Pantheism, a lecture

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Page 16 - Lives thro' all life, extends thro' all extent ; Spreads undivided, operates unspent ; Breathes in our soul, informs our mortal part, As full, as perfect, in a hair as heart ; As full, as perfect, in vile Man that mourns, As the rapt seraph that adores and burns: To him no high, no low, no great, no small; He fills, he bounds, connects, and equals all.
Page 37 - The Lord of all, Himself through all diffused Sustains and is the life of all that lives. Nature is but a name for an effect Whose cause is God. He feeds the secret fire By which the mighty process is maintained, Who sleeps not, is not weary; in whose sight Slow-circling ages are as transient days; Whose work is without labour, whose designs No flaw deforms, no difficulty thwarts, And whose beneficence no charge exhausts.
Page 32 - I can see no limit to the amount, of change, to the beauty and complexity of the coadaptations between all organic beings, one with another and with their physical conditions of life, which may have been effected in the long course of time through nature's power of selection, that is by the survival of the fittest.
Page 32 - It may be said that natural selection is daily and hourly scrutinising, throughout the world, every variation, even the slightest ; rejecting that which is bad, preserving and adding up all that is good ; silently and insensibly working, whenever and wherever opportunity offers, at the improvement of each organic being in relation to its organic and inorganic conditions of life.
Page 19 - What Robespierre is reported to have said with reference to political government and national well-being, that, if there were not a God, it would be necessary to invent one, is felt by Pantheistic philosophers to be true in regard to nature.
Page 38 - And they have worked at the facts like gallant and honest men ; and their work, like all good work, has produced, in the last fifty years, results more enormous than they even dreamed. But what are they finding, more and more, below their facts, below all phenomena which the scalpel and the microscope can show ? A something nameless, invisible, imponderable, yet seemingly omnipresent and omnipotent, retreating before them deeper and deeper, the deeper they delve : namely, the life which shapes and...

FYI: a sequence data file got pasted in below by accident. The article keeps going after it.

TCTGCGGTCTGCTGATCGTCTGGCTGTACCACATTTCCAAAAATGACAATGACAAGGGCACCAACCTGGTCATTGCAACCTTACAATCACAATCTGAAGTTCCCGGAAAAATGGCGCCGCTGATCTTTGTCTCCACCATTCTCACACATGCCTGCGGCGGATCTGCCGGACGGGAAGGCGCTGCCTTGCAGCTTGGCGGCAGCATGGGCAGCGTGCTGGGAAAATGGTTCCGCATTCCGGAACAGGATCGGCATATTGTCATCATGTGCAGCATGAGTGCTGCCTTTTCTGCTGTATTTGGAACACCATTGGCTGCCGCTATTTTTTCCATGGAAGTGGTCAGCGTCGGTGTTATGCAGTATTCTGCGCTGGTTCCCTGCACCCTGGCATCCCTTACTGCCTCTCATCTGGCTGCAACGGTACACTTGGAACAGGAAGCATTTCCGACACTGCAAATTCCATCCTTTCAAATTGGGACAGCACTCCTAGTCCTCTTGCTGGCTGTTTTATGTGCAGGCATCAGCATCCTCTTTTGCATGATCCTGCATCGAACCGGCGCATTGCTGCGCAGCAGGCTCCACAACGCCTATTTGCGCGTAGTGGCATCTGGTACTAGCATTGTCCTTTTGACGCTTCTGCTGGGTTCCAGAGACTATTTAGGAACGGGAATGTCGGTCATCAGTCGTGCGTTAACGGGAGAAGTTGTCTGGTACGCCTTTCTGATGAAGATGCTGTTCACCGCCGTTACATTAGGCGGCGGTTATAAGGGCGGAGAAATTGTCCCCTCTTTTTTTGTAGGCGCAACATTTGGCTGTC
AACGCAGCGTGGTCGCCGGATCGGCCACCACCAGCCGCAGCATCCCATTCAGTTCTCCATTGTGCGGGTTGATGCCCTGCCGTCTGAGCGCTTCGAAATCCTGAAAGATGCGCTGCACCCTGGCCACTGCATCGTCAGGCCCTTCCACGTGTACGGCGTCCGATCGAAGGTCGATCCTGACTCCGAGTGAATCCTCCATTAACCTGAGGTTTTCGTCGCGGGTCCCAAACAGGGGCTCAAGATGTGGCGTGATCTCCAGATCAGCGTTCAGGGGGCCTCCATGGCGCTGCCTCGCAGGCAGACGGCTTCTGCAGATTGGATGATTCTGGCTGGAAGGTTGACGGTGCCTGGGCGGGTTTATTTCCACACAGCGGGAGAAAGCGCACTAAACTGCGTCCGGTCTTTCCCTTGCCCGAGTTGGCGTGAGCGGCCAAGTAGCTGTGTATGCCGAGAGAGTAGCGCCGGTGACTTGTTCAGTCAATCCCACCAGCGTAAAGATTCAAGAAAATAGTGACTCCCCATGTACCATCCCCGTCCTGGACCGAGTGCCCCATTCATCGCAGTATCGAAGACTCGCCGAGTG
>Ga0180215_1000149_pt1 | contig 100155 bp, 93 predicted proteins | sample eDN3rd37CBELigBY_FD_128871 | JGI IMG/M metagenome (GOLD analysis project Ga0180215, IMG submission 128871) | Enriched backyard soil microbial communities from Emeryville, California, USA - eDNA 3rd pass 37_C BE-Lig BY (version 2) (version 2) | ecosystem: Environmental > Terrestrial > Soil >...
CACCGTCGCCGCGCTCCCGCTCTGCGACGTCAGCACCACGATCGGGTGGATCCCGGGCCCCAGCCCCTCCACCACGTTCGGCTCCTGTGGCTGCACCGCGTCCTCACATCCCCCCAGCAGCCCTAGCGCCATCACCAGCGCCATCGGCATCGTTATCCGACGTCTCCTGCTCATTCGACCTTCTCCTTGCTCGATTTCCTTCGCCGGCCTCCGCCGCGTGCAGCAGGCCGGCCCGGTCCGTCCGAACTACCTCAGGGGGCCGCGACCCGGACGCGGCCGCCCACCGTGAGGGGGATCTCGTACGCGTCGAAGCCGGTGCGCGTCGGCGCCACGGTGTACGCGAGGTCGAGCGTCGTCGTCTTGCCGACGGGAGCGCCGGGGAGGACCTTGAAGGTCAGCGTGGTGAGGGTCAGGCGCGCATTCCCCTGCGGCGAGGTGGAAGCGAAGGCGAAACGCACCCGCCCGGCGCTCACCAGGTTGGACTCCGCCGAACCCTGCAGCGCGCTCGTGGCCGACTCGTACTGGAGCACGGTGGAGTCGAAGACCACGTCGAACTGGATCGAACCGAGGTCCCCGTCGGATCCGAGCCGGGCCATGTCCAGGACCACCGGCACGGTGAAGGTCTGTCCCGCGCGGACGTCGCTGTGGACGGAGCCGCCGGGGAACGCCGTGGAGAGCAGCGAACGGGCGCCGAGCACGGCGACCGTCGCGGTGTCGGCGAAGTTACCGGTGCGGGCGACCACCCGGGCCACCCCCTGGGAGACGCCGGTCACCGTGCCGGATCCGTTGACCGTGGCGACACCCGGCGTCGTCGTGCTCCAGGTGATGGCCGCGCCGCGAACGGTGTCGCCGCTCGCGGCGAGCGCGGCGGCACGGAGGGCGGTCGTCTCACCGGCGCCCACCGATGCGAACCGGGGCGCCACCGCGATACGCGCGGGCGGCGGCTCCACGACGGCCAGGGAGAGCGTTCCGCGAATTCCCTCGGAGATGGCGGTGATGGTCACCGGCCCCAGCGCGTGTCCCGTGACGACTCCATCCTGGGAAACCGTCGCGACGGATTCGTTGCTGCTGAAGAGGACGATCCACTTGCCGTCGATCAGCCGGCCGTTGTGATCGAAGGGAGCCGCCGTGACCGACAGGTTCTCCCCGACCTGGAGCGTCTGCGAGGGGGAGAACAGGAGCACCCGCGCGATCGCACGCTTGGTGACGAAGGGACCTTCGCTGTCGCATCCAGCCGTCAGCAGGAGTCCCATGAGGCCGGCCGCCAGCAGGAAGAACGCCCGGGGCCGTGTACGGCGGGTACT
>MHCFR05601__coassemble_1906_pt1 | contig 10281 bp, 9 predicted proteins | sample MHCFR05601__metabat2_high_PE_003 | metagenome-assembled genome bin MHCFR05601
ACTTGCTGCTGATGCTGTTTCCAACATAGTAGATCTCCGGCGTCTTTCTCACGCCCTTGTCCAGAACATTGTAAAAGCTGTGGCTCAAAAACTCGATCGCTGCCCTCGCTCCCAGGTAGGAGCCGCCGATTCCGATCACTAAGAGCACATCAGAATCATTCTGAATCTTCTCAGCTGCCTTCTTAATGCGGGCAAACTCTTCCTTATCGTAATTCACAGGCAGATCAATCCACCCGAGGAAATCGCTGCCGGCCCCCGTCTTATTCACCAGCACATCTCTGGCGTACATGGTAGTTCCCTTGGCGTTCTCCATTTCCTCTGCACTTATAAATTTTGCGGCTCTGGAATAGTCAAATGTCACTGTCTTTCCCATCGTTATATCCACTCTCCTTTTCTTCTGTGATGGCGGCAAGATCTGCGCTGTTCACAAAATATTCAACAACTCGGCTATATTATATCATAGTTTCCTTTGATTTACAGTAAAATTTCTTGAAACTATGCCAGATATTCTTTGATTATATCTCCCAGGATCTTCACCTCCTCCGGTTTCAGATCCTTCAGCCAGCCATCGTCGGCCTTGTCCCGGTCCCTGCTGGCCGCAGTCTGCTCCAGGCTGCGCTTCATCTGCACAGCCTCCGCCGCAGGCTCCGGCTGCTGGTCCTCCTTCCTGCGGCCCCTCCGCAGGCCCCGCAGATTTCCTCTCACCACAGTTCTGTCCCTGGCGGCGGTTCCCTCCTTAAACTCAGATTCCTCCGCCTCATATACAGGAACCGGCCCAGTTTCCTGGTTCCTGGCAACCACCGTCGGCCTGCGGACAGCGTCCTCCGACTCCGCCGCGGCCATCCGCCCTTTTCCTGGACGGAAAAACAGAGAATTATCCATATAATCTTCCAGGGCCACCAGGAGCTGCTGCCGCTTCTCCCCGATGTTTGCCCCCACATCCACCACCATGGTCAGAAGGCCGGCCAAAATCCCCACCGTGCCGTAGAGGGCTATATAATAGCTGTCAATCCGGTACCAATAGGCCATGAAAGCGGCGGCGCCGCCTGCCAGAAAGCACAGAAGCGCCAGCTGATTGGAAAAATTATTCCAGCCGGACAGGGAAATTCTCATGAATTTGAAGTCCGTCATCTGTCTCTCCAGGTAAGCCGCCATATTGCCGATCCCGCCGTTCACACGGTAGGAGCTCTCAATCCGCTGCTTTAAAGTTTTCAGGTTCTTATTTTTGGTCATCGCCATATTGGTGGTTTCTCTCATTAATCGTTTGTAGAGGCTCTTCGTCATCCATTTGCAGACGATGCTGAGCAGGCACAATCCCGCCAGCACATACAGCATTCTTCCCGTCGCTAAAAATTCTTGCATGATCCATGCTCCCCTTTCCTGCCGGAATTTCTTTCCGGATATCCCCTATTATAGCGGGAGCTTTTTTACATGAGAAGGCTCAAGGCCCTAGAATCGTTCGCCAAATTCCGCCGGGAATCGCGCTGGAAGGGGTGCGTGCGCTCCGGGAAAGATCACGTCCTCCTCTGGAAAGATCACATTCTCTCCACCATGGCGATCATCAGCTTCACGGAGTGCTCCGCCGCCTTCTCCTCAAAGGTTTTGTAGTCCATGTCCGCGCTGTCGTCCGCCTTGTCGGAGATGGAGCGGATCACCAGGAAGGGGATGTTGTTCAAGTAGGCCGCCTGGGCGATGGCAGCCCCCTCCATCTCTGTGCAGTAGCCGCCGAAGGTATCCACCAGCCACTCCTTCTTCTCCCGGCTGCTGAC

Page 18 - Pantheism," as is said by the author of Lothair, " is but atheism in domino. Nothing," as the same writer adds, " can surely be more monstrous than to represent a creator as unconscious of creating.
Page 38 - I mention them only to show that beneath all these theories — true or false — still lies the unknown x. Scientific men are becoming more and more aware of it ; I had almost said ready to worship it. More and more the noblest-minded of them are engrossed by the mystery of that unknown and truly miraculous element in Nature, which is always escaping them, though they cannot escape it. How should they escape it ? Was it not written of old : " Whither shall I go from Thy presence, or whither shall...
Page 33 - Either Natural Selection is nothing, or it is Nature, but Nature endowed with the attribute of Selection — NATURE PERSONIFIED, which is the last error of the last century; the nineteenth century has done with personifications
Page 36 - ... that is beginning to glow with wonder at this seeming wisdom, and to swell with thankfulness because of this seeming love, must be chilled into blank confusion and amazement by the thought that there is no Being of Wisdom and Benevolence Who is to be thanked and adored because of these His marvellous works. Surely this is enough to darken the universe to the explorer of nature's mysteries, and to fill his soul with perpetual melancholy. Nor is it easy to understand how any man of true science,...

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